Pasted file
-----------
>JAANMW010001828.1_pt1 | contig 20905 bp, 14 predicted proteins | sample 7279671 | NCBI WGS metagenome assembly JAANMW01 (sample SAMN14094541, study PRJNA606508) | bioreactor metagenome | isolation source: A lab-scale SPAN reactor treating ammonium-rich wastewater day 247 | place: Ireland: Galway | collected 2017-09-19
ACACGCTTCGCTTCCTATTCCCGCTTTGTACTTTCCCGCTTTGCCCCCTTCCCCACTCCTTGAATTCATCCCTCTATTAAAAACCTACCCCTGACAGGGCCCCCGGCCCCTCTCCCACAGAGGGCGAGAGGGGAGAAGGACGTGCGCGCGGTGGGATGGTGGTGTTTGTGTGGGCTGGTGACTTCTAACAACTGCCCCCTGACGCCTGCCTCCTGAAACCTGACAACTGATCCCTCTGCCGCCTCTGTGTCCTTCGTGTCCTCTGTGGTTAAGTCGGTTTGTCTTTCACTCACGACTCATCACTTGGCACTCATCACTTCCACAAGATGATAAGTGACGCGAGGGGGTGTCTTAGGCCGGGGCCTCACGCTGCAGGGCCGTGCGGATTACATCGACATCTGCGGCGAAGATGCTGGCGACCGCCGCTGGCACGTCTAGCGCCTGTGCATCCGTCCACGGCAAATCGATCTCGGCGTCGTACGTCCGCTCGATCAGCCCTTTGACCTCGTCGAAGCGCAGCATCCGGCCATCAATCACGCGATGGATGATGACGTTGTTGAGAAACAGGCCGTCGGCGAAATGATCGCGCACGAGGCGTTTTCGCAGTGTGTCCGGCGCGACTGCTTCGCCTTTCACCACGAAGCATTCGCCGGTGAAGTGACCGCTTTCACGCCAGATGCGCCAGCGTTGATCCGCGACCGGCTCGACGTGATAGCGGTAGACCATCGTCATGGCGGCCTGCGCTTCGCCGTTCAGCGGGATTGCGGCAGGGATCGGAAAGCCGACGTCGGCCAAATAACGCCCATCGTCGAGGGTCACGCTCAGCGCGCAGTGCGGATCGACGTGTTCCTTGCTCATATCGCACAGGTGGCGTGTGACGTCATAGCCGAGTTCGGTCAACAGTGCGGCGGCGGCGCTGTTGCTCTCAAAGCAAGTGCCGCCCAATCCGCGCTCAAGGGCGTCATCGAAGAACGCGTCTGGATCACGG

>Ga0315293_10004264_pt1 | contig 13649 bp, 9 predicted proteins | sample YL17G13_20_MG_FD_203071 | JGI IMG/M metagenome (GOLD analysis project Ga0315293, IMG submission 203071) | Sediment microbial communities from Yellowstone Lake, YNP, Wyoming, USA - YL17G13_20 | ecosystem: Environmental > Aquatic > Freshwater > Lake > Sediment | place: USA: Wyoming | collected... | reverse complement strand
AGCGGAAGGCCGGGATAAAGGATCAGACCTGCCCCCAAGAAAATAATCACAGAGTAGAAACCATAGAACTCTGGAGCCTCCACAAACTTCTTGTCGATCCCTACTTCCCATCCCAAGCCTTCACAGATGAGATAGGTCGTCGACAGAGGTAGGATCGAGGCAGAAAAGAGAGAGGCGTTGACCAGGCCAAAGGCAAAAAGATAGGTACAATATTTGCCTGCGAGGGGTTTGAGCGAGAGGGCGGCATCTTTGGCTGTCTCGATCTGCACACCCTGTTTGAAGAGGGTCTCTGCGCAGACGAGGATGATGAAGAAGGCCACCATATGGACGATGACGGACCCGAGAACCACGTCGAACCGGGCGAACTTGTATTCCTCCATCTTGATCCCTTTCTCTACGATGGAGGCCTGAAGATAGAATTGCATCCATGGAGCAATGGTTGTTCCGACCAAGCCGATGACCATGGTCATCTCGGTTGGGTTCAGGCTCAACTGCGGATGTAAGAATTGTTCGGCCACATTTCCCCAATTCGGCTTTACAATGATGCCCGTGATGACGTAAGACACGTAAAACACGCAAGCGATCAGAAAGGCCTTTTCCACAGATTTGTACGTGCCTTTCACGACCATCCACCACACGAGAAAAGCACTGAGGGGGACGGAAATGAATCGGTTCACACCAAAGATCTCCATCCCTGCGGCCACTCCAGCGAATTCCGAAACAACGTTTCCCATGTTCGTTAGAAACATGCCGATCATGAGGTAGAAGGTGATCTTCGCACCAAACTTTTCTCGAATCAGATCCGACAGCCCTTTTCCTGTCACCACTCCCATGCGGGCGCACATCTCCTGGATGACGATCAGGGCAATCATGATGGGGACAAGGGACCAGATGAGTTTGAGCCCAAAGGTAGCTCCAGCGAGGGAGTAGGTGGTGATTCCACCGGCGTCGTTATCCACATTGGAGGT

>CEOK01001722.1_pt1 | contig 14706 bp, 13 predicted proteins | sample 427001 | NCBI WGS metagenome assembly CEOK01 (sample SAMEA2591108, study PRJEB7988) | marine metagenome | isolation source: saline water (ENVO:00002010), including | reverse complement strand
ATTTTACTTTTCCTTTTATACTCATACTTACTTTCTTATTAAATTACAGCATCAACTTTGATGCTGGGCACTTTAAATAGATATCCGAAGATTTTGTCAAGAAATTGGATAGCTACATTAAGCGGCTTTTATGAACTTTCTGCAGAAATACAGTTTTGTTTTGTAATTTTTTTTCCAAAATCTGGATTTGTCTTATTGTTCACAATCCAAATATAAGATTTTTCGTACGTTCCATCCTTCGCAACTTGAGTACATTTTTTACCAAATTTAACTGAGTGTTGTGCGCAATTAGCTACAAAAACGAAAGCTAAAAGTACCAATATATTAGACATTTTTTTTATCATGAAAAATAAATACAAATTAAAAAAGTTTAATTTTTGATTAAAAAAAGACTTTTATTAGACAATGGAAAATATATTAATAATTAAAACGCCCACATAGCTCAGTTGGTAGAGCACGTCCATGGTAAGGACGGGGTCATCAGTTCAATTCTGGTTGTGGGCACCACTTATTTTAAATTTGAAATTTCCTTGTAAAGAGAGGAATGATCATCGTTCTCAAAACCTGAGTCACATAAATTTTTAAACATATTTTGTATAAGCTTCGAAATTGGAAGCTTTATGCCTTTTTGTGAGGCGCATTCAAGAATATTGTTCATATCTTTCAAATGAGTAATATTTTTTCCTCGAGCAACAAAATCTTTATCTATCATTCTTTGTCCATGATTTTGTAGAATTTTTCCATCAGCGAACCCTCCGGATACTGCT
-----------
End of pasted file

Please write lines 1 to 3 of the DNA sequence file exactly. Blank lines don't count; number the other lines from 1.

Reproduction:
>JAANMW010001828.1_pt1 | contig 20905 bp, 14 predicted proteins | sample 7279671 | NCBI WGS metagenome assembly JAANMW01 (sample SAMN14094541, study PRJNA606508) | bioreactor metagenome | isolation source: A lab-scale SPAN reactor treating ammonium-rich wastewater day 247 | place: Ireland: Galway | collected 2017-09-19
ACACGCTTCGCTTCCTATTCCCGCTTTGTACTTTCCCGCTTTGCCCCCTTCCCCACTCCTTGAATTCATCCCTCTATTAAAAACCTACCCCTGACAGGGCCCCCGGCCCCTCTCCCACAGAGGGCGAGAGGGGAGAAGGACGTGCGCGCGGTGGGATGGTGGTGTTTGTGTGGGCTGGTGACTTCTAACAACTGCCCCCTGACGCCTGCCTCCTGAAACCTGACAACTGATCCCTCTGCCGCCTCTGTGTCCTTCGTGTCCTCTGTGGTTAAGTCGGTTTGTCTTTCACTCACGACTCATCACTTGGCACTCATCACTTCCACAAGATGATAAGTGACGCGAGGGGGTGTCTTAGGCCGGGGCCTCACGCTGCAGGGCCGTGCGGATTACATCGACATCTGCGGCGAAGATGCTGGCGACCGCCGCTGGCACGTCTAGCGCCTGTGCATCCGTCCACGGCAAATCGATCTCGGCGTCGTACGTCCGCTCGATCAGCCCTTTGACCTCGTCGAAGCGCAGCATCCGGCCATCAATCACGCGATGGATGATGACGTTGTTGAGAAACAGGCCGTCGGCGAAATGATCGCGCACGAGGCGTTTTCGCAGTGTGTCCGGCGCGACTGCTTCGCCTTTCACCACGAAGCATTCGCCGGTGAAGTGACCGCTTTCACGCCAGATGCGCCAGCGTTGATCCGCGACCGGCTCGACGTGATAGCGGTAGACCATCGTCATGGCGGCCTGCGCTTCGCCGTTCAGCGGGATTGCGGCAGGGATCGGAAAGCCGACGTCGGCCAAATAACGCCCATCGTCGAGGGTCACGCTCAGCGCGCAGTGCGGATCGACGTGTTCCTTGCTCATATCGCACAGGTGGCGTGTGACGTCATAGCCGAGTTCGGTCAACAGTGCGGCGGCGGCGCTGTTGCTCTCAAAGCAAGTGCCGCCCAATCCGCGCTCAAGGGCGTCATCGAAGAACGCGTCTGGATCACGG

>Ga0315293_10004264_pt1 | contig 13649 bp, 9 predicted proteins | sample YL17G13_20_MG_FD_203071 | JGI IMG/M metagenome (GOLD analysis project Ga0315293, IMG submission 203071) | Sediment microbial communities from Yellowstone Lake, YNP, Wyoming, USA - YL17G13_20 | ecosystem: Environmental > Aquatic > Freshwater > Lake > Sediment | place: USA: Wyoming | collected... | reverse complement strand